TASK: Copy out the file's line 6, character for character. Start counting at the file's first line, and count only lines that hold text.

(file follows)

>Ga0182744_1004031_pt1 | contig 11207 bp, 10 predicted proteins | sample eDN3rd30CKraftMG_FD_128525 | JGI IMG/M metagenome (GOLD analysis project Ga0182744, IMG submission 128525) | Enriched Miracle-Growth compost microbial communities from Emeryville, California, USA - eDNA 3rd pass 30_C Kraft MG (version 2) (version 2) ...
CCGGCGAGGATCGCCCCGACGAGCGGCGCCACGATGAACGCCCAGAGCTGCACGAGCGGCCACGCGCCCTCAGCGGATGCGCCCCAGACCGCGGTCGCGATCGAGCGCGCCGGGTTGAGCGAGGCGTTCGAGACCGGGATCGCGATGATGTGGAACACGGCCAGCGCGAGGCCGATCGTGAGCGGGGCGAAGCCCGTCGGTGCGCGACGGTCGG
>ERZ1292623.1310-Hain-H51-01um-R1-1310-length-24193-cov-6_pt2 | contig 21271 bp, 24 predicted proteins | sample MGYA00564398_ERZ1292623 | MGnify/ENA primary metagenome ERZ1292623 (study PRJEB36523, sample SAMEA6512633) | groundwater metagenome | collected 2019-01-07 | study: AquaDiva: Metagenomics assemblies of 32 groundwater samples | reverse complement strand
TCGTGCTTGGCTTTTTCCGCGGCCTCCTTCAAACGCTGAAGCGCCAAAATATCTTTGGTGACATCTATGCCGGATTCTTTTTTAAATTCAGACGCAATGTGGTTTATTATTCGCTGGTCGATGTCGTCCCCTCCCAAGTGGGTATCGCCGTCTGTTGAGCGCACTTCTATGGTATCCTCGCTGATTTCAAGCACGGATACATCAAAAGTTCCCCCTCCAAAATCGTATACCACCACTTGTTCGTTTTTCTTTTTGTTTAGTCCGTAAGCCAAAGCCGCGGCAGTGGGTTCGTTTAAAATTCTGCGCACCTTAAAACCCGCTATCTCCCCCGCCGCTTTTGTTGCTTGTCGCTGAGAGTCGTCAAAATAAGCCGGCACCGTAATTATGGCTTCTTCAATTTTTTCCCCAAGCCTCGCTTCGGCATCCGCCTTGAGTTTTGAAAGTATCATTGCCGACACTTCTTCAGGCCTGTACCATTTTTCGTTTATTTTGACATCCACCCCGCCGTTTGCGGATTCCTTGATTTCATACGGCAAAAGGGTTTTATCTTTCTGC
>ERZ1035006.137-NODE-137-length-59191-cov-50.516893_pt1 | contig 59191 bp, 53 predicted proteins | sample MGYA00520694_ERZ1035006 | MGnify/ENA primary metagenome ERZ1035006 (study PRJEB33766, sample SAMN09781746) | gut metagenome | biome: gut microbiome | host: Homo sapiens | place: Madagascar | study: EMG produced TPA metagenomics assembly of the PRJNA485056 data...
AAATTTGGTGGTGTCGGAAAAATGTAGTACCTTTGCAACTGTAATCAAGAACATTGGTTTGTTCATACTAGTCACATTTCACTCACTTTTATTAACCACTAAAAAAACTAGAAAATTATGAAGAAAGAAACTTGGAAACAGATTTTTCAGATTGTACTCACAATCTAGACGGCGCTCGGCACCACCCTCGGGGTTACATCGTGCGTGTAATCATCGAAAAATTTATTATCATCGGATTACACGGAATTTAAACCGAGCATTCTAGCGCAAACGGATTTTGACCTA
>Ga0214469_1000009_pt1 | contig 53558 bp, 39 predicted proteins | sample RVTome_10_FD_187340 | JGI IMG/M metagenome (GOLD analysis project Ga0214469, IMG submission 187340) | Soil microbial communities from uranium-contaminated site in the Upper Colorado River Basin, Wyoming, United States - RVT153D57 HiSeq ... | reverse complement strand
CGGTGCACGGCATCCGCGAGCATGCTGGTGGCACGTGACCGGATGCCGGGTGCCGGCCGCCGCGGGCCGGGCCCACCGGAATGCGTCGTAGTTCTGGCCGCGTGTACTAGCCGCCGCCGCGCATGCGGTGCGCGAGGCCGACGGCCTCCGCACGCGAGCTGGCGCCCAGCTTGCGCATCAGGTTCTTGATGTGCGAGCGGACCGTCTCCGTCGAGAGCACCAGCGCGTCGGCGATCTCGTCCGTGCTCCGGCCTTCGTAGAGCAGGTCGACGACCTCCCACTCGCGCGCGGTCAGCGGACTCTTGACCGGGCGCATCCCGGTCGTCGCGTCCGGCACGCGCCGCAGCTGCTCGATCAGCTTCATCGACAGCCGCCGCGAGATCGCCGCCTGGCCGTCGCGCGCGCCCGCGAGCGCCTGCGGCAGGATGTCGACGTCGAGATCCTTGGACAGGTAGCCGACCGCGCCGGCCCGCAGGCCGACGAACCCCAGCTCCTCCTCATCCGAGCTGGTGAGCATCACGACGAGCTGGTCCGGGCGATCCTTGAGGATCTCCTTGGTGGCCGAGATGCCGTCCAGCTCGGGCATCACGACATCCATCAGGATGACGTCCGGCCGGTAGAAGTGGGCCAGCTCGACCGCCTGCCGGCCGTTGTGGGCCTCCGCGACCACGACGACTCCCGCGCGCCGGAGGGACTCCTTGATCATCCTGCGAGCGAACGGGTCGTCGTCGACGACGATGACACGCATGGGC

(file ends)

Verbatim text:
AAATTTGGTGGTGTCGGAAAAATGTAGTACCTTTGCAACTGTAATCAAGAACATTGGTTTGTTCATACTAGTCACATTTCACTCACTTTTATTAACCACTAAAAAAACTAGAAAATTATGAAGAAAGAAACTTGGAAACAGATTTTTCAGATTGTACTCACAATCTAGACGGCGCTCGGCACCACCCTCGGGGTTACATCGTGCGTGTAATCATCGAAAAATTTATTATCATCGGATTACACGGAATTTAAACCGAGCATTCTAGCGCAAACGGATTTTGACCTA